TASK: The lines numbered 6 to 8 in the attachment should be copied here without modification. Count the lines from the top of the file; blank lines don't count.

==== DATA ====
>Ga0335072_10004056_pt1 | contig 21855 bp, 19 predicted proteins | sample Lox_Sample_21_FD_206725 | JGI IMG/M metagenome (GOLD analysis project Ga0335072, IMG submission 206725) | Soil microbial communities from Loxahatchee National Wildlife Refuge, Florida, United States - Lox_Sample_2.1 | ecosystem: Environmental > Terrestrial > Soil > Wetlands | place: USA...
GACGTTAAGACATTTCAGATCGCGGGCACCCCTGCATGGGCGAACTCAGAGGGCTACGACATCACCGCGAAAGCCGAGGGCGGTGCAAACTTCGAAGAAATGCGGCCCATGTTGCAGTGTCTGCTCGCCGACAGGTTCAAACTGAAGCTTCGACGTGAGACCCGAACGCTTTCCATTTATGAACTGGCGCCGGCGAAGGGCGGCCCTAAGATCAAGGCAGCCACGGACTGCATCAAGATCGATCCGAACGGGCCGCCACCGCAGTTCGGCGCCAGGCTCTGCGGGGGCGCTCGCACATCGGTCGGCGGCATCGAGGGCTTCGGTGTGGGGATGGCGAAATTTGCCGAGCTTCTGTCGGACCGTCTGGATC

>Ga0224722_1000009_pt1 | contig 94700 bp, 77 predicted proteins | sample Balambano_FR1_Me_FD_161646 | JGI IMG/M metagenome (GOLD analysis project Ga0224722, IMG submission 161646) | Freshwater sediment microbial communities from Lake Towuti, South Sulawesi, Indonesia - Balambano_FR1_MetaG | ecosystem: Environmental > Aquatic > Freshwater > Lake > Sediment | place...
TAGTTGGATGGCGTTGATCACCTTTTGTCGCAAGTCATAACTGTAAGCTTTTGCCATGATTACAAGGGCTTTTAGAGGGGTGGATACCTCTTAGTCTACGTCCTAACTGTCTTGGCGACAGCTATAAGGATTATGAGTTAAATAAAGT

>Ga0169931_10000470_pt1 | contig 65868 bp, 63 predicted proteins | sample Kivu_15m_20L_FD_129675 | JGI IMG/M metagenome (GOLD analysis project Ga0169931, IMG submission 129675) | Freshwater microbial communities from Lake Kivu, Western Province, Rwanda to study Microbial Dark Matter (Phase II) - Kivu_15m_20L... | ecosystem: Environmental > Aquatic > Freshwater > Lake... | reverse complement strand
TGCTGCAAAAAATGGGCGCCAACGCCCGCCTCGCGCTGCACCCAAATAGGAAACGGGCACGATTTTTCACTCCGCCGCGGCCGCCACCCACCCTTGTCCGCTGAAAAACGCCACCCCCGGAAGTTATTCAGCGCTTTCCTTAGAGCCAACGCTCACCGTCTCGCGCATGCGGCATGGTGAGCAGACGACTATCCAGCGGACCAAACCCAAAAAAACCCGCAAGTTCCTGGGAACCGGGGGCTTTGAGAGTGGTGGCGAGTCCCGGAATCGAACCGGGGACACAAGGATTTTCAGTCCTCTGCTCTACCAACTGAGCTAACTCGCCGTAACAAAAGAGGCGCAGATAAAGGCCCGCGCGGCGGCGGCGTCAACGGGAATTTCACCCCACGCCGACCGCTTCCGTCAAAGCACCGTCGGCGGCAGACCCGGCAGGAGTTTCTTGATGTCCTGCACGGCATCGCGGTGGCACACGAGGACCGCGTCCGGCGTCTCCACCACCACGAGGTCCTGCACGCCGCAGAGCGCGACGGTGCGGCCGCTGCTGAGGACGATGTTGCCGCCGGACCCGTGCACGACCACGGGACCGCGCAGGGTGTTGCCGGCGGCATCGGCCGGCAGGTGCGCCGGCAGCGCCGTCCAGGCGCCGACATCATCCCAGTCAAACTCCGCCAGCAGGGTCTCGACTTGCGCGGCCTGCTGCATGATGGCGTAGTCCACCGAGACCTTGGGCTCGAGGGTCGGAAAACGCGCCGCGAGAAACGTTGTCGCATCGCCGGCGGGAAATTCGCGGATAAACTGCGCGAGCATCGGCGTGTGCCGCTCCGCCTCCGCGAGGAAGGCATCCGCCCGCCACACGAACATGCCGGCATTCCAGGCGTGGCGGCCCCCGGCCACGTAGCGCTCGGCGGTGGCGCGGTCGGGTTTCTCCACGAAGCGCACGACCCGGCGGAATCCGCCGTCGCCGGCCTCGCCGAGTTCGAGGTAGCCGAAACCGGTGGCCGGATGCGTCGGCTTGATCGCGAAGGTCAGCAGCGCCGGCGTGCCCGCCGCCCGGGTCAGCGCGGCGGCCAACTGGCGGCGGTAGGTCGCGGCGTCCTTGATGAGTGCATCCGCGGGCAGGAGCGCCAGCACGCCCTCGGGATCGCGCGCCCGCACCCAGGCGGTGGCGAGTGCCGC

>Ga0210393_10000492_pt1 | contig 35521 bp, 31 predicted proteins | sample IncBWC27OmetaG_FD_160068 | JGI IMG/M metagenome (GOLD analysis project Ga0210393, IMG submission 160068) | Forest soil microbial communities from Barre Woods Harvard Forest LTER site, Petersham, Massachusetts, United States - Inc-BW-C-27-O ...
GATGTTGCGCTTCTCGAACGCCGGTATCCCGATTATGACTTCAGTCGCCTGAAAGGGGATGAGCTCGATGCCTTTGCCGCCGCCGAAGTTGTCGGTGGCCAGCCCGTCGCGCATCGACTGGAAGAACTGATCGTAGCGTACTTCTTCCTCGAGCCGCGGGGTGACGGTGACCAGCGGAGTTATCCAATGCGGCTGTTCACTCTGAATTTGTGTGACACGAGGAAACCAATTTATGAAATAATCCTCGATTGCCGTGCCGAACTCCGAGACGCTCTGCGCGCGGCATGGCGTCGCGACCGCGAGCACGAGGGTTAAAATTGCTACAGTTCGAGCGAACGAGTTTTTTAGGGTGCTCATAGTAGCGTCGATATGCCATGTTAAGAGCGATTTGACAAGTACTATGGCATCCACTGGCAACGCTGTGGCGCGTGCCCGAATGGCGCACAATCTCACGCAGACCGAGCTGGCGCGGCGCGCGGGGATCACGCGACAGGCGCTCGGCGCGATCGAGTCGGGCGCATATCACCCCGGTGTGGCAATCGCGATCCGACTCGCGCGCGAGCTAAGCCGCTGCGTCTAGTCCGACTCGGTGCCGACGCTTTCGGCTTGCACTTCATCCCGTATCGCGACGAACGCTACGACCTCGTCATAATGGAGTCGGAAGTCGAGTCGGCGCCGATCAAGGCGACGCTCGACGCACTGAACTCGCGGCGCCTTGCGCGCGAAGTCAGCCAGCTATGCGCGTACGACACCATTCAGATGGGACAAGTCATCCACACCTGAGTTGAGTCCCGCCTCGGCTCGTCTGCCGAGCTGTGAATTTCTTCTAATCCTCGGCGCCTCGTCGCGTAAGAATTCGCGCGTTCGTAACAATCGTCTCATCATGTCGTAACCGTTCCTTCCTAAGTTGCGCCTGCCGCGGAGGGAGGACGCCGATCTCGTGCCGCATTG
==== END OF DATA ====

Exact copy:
TGCTGCAAAAAATGGGCGCCAACGCCCGCCTCGCGCTGCACCCAAATAGGAAACGGGCACGATTTTTCACTCCGCCGCGGCCGCCACCCACCCTTGTCCGCTGAAAAACGCCACCCCCGGAAGTTATTCAGCGCTTTCCTTAGAGCCAACGCTCACCGTCTCGCGCATGCGGCATGGTGAGCAGACGACTATCCAGCGGACCAAACCCAAAAAAACCCGCAAGTTCCTGGGAACCGGGGGCTTTGAGAGTGGTGGCGAGTCCCGGAATCGAACCGGGGACACAAGGATTTTCAGTCCTCTGCTCTACCAACTGAGCTAACTCGCCGTAACAAAAGAGGCGCAGATAAAGGCCCGCGCGGCGGCGGCGTCAACGGGAATTTCACCCCACGCCGACCGCTTCCGTCAAAGCACCGTCGGCGGCAGACCCGGCAGGAGTTTCTTGATGTCCTGCACGGCATCGCGGTGGCACACGAGGACCGCGTCCGGCGTCTCCACCACCACGAGGTCCTGCACGCCGCAGAGCGCGACGGTGCGGCCGCTGCTGAGGACGATGTTGCCGCCGGACCCGTGCACGACCACGGGACCGCGCAGGGTGTTGCCGGCGGCATCGGCCGGCAGGTGCGCCGGCAGCGCCGTCCAGGCGCCGACATCATCCCAGTCAAACTCCGCCAGCAGGGTCTCGACTTGCGCGGCCTGCTGCATGATGGCGTAGTCCACCGAGACCTTGGGCTCGAGGGTCGGAAAACGCGCCGCGAGAAACGTTGTCGCATCGCCGGCGGGAAATTCGCGGATAAACTGCGCGAGCATCGGCGTGTGCCGCTCCGCCTCCGCGAGGAAGGCATCCGCCCGCCACACGAACATGCCGGCATTCCAGGCGTGGCGGCCCCCGGCCACGTAGCGCTCGGCGGTGGCGCGGTCGGGTTTCTCCACGAAGCGCACGACCCGGCGGAATCCGCCGTCGCCGGCCTCGCCGAGTTCGAGGTAGCCGAAACCGGTGGCCGGATGCGTCGGCTTGATCGCGAAGGTCAGCAGCGCCGGCGTGCCCGCCGCCCGGGTCAGCGCGGCGGCCAACTGGCGGCGGTAGGTCGCGGCGTCCTTGATGAGTGCATCCGCGGGCAGGAGCGCCAGCACGCCCTCGGGATCGCGCGCCCGCACCCAGGCGGTGGCGAGTGCCGC

>Ga0210393_10000492_pt1 | contig 35521 bp, 31 predicted proteins | sample IncBWC27OmetaG_FD_160068 | JGI IMG/M metagenome (GOLD analysis project Ga0210393, IMG submission 160068) | Forest soil microbial communities from Barre Woods Harvard Forest LTER site, Petersham, Massachusetts, United States - Inc-BW-C-27-O ...
GATGTTGCGCTTCTCGAACGCCGGTATCCCGATTATGACTTCAGTCGCCTGAAAGGGGATGAGCTCGATGCCTTTGCCGCCGCCGAAGTTGTCGGTGGCCAGCCCGTCGCGCATCGACTGGAAGAACTGATCGTAGCGTACTTCTTCCTCGAGCCGCGGGGTGACGGTGACCAGCGGAGTTATCCAATGCGGCTGTTCACTCTGAATTTGTGTGACACGAGGAAACCAATTTATGAAATAATCCTCGATTGCCGTGCCGAACTCCGAGACGCTCTGCGCGCGGCATGGCGTCGCGACCGCGAGCACGAGGGTTAAAATTGCTACAGTTCGAGCGAACGAGTTTTTTAGGGTGCTCATAGTAGCGTCGATATGCCATGTTAAGAGCGATTTGACAAGTACTATGGCATCCACTGGCAACGCTGTGGCGCGTGCCCGAATGGCGCACAATCTCACGCAGACCGAGCTGGCGCGGCGCGCGGGGATCACGCGACAGGCGCTCGGCGCGATCGAGTCGGGCGCATATCACCCCGGTGTGGCAATCGCGATCCGACTCGCGCGCGAGCTAAGCCGCTGCGTCTAGTCCGACTCGGTGCCGACGCTTTCGGCTTGCACTTCATCCCGTATCGCGACGAACGCTACGACCTCGTCATAATGGAGTCGGAAGTCGAGTCGGCGCCGATCAAGGCGACGCTCGACGCACTGAACTCGCGGCGCCTTGCGCGCGAAGTCAGCCAGCTATGCGCGTACGACACCATTCAGATGGGACAAGTCATCCACACCTGAGTTGAGTCCCGCCTCGGCTCGTCTGCCGAGCTGTGAATTTCTTCTAATCCTCGGCGCCTCGTCGCGTAAGAATTCGCGCGTTCGTAACAATCGTCTCATCATGTCGTAACCGTTCCTTCCTAAGTTGCGCCTGCCGCGGAGGGAGGACGCCGATCTCGTGCCGCATTG